Swami says she doesn't know what will happen to the unsold copies yet. "My publishers have told me that their priority right now is to ensure that none of the copies are pulped, and that the book reaches as many readers as possible. Should any copies be left, I'd hopefully be able to buy them back."

Bookstores in Mumbai too, have been doing their bit to facilitate the sale of Westland titles. Fr Francisco Thazhathel, director, Title Waves in Bandra, says that their distributor had told them that they could return unsold Westland books to them before February 15. "But, we intend to keep the books on our shelves till the final verdict comes out. Westland Books are popular among our readers. As a retailer, I think the publishing house deserves every chance, and should survive. Things uncertain at this point, so it's best not to speculate."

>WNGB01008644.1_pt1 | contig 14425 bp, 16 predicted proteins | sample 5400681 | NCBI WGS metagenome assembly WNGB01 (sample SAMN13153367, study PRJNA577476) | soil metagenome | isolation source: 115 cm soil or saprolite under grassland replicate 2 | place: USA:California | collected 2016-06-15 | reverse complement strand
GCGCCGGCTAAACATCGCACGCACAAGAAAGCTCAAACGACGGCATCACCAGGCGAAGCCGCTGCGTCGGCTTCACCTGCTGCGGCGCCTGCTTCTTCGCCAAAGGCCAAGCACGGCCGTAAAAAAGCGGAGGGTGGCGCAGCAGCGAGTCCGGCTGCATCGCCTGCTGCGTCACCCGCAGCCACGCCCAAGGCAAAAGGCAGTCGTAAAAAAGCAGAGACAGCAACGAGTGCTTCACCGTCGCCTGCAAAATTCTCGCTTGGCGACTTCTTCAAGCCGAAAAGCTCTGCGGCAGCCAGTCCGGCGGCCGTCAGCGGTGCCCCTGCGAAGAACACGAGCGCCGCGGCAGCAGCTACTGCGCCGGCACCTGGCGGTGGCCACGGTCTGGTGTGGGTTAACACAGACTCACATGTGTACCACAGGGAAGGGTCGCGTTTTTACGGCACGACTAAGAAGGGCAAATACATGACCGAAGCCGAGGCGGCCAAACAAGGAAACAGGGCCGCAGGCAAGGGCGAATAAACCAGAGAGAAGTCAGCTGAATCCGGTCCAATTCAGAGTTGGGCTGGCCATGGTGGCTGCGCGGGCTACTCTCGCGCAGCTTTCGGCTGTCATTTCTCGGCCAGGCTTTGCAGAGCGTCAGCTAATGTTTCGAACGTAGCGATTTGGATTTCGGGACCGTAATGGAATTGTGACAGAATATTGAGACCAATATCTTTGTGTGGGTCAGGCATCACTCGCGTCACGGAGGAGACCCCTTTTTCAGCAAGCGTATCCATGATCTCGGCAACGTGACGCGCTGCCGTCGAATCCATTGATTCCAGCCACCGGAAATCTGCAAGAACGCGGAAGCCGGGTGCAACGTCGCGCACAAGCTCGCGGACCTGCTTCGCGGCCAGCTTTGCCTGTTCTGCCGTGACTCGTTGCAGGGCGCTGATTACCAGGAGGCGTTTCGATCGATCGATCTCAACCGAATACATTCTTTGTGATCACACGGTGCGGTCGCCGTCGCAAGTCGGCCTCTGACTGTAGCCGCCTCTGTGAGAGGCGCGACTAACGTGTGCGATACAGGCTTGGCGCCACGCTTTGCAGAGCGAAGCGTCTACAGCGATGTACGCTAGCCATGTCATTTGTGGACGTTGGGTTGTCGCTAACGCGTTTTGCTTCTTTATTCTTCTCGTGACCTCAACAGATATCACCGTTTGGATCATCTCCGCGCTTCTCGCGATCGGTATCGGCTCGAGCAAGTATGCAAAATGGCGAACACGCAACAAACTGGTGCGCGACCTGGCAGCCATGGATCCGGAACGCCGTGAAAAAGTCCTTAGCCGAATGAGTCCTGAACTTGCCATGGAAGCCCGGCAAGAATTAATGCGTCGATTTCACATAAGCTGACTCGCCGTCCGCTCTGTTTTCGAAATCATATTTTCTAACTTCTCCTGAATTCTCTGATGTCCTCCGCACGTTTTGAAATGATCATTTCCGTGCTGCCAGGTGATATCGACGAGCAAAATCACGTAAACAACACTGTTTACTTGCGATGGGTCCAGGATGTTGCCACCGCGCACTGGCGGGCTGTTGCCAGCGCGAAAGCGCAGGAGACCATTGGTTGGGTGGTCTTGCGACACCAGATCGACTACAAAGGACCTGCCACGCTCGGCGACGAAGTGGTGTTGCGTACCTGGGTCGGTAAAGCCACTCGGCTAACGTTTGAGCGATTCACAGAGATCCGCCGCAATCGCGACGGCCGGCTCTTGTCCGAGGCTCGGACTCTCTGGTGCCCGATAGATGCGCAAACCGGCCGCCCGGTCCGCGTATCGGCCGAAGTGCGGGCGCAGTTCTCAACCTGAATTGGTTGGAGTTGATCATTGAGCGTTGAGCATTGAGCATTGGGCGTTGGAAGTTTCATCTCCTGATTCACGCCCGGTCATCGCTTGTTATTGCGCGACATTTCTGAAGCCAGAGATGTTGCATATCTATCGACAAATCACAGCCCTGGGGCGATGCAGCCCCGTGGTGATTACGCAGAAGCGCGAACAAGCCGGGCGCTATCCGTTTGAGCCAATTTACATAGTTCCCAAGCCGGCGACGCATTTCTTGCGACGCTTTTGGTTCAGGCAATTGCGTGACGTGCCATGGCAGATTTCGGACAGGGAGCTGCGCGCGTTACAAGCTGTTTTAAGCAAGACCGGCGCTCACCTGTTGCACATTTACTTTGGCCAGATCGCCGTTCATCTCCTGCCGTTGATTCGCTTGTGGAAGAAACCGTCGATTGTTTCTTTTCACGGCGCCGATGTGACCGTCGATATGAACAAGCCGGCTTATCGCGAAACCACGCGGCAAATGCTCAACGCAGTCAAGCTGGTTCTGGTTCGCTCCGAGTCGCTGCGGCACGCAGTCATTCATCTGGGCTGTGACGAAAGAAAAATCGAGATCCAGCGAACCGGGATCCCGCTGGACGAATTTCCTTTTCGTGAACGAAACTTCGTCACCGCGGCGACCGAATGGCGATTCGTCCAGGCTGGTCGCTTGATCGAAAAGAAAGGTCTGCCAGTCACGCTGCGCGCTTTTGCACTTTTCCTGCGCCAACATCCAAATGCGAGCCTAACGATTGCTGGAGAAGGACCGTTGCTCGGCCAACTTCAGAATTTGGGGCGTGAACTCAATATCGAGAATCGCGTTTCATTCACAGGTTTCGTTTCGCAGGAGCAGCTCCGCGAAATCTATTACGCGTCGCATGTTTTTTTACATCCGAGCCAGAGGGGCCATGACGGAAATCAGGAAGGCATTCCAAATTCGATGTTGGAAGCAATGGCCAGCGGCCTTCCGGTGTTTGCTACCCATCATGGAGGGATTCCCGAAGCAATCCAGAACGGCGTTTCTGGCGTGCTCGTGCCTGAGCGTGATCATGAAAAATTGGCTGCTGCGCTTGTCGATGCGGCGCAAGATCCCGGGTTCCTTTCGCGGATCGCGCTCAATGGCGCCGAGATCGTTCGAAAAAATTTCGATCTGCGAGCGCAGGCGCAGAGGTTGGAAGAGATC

Fort's Kitab Khana has dedicated an entire shelf to Westland titles. Chief Operating Officer T Jagath says that in the last one week, the reading community has been going all out to show support to authors from the publishing house. "Sales have picked up in a big way," he says. "We have reached out to Westland to share their entire catalogue with us, and we are doing our best to get all titles to our readers." According to Jagath, Westland's non-fiction titles have been doing exceptionally well, and it would be unfortunate to see them go out of print.